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Acute coronary syndrome represents a significant part of the global burden of cardiovascular disease, with approximately more than 3 million people expected to die each year.1 2 Percutaneous coronary intervention initially consisted only of inflating a balloon at the site of a blockage of the coronary artery, which did not seem to achieve lasting results.3–5 Metallic scaffolds called stents were then developed to prevent elastic recoil and to keep the lumen open longer.3 Still, restenosis occurred over time, which is why drug-eluting stents including bioresorbable stents were developed.6–12 Preventing restenosis with drug-eluting stents is thought to improve clinical outcomes and drug-eluting stents are now generally recommended and used as first choice over bare-metal stents.13 But is there convincing evidence for this change of practice? Several meta-analyses have previously assessed the subject, but no previous systematic review has used Cochrane methodology and used methods to assess if enough data have been accumulated to confirm or reject drug-eluting stents’ superiority (or inferiority) compared with bare-metal stents. We conducted a Cochrane systematic review with meta-analysis and Trial Sequential Analysis to compare drug-eluting stents with bare-metal stents.14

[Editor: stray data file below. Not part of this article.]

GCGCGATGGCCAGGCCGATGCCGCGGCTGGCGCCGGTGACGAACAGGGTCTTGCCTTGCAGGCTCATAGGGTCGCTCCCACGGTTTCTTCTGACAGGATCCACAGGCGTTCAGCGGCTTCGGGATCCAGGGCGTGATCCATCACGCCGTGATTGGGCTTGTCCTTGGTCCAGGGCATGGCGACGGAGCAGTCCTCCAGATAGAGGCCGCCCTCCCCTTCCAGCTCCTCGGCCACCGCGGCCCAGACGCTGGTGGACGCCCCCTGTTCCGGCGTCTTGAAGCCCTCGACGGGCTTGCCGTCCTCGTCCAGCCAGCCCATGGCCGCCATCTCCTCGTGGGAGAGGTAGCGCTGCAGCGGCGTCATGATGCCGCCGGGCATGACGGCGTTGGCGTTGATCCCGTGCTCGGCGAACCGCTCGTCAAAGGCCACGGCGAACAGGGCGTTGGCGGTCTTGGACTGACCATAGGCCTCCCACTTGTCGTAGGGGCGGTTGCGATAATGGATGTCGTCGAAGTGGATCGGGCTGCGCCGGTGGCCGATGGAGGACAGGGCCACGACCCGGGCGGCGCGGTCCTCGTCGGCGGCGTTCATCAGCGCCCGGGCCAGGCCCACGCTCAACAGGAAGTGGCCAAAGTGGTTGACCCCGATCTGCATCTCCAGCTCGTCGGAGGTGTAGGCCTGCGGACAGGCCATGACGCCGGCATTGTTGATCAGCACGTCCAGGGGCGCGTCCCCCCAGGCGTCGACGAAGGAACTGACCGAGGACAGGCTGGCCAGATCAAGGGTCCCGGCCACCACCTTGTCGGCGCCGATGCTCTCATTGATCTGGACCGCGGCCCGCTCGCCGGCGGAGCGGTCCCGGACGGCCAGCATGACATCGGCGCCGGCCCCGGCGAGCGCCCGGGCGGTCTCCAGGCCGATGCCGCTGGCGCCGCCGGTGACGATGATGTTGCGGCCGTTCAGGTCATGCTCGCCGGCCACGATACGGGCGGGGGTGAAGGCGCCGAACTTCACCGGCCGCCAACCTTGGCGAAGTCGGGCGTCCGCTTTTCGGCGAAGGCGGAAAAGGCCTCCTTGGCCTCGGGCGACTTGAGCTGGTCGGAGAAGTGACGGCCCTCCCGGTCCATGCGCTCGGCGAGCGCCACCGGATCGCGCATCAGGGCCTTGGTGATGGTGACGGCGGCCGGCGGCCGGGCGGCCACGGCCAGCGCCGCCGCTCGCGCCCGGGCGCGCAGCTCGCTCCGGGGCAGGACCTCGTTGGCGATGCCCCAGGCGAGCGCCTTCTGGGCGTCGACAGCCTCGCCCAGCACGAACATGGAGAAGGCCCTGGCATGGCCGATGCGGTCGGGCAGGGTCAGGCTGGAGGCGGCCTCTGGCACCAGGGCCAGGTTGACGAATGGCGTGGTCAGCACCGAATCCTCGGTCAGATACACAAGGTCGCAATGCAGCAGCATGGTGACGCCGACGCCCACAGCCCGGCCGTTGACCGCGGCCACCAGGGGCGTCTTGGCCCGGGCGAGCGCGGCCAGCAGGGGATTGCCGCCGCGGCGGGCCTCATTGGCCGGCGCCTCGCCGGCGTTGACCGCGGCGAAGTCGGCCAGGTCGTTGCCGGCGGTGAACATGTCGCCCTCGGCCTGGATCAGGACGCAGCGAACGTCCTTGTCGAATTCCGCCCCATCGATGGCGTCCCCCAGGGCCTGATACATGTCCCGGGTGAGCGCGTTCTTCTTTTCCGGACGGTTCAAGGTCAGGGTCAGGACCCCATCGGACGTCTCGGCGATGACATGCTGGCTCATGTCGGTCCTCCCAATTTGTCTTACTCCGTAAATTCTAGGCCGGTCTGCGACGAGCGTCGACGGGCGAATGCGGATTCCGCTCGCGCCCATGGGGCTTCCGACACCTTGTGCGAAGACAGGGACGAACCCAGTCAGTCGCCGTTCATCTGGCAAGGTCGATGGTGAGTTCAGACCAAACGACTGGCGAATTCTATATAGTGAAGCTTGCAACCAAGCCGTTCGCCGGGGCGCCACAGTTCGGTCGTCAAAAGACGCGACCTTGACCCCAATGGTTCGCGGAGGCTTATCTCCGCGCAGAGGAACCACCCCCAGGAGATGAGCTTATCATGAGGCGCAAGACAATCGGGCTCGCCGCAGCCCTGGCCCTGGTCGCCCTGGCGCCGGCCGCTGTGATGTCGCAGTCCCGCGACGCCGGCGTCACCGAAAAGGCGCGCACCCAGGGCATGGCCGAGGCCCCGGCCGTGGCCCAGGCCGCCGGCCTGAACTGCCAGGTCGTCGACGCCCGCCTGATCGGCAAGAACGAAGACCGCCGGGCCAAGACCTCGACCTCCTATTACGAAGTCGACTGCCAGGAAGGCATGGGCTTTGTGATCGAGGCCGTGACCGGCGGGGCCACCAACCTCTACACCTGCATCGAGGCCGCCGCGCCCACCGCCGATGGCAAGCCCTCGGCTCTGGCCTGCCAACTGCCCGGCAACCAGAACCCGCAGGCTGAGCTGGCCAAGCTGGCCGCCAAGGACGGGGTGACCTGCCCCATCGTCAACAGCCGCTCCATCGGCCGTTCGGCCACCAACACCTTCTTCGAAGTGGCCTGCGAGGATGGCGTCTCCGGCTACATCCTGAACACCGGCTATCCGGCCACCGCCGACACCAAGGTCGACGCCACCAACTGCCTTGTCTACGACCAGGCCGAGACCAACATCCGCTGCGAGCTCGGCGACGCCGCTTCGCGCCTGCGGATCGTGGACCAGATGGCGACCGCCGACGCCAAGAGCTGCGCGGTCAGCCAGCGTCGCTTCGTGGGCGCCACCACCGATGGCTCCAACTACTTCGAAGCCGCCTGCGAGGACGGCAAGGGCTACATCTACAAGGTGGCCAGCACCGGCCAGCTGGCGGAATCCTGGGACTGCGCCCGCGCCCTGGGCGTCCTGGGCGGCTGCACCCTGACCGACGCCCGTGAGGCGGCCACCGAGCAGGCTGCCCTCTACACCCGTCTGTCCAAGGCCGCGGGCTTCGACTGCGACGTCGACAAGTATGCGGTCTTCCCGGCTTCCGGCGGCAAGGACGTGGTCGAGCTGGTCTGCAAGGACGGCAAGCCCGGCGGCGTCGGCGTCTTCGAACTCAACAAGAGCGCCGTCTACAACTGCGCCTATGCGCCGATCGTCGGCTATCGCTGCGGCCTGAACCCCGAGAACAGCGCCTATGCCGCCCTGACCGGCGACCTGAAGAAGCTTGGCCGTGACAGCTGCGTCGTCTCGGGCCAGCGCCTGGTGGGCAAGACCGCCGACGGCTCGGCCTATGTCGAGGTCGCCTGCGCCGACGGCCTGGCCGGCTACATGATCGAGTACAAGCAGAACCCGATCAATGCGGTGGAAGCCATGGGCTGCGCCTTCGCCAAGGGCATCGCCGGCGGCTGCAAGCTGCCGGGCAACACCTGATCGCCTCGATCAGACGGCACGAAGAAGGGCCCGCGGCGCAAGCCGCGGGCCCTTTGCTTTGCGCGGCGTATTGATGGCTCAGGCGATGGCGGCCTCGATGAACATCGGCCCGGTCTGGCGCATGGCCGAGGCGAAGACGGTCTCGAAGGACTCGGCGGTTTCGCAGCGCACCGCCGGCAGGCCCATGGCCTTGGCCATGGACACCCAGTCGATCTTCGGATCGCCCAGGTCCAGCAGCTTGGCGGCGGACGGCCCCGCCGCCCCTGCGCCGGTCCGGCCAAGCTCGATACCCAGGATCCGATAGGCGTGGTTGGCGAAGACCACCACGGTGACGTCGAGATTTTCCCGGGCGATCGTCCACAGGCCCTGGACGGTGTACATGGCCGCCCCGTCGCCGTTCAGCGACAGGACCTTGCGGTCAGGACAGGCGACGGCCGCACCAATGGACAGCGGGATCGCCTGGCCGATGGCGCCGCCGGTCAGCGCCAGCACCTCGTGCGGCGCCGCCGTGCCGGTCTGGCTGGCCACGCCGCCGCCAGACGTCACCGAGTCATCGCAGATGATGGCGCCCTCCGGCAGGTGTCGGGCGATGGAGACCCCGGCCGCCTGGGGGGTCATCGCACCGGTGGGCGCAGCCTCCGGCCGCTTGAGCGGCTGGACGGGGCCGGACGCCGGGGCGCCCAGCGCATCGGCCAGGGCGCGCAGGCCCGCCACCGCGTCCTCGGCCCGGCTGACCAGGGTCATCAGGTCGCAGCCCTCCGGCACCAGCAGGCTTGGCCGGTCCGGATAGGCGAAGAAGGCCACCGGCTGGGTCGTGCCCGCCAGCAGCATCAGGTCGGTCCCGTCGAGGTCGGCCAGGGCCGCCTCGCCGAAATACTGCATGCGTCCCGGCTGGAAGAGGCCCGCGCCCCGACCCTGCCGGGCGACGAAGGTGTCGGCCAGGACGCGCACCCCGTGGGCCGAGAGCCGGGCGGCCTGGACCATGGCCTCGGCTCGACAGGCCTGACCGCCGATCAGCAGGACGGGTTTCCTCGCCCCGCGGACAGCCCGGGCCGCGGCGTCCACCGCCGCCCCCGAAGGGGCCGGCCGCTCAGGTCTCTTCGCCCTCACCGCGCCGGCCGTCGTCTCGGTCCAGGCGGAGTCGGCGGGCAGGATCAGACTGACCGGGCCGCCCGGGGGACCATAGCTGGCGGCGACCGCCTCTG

We searched the Cochrane Central Register of Controlled Trials (CENTRAL), MEDLINE, Embase, LILACS, SCI-EXPANDED and BIOSIS from their inception to January 2017. In addition, we also searched clinical trial registers and pharmaceutical company websites.
Our methodology was based on the recommendations of Cochrane and we used meta-analysis, Trial Sequential Analysis and an eight-step procedure to assess if the thresholds for significance were crossed.15 16 Before conducting the review, we published a protocol with a detailed description of the methodology. The primary outcomes were all-cause mortality, major cardiovascular events (a composite of cardiovascular mortality and myocardial infarction), serious adverse events (defined as any untoward medical occurrence that resulted in death, was life-threatening, …
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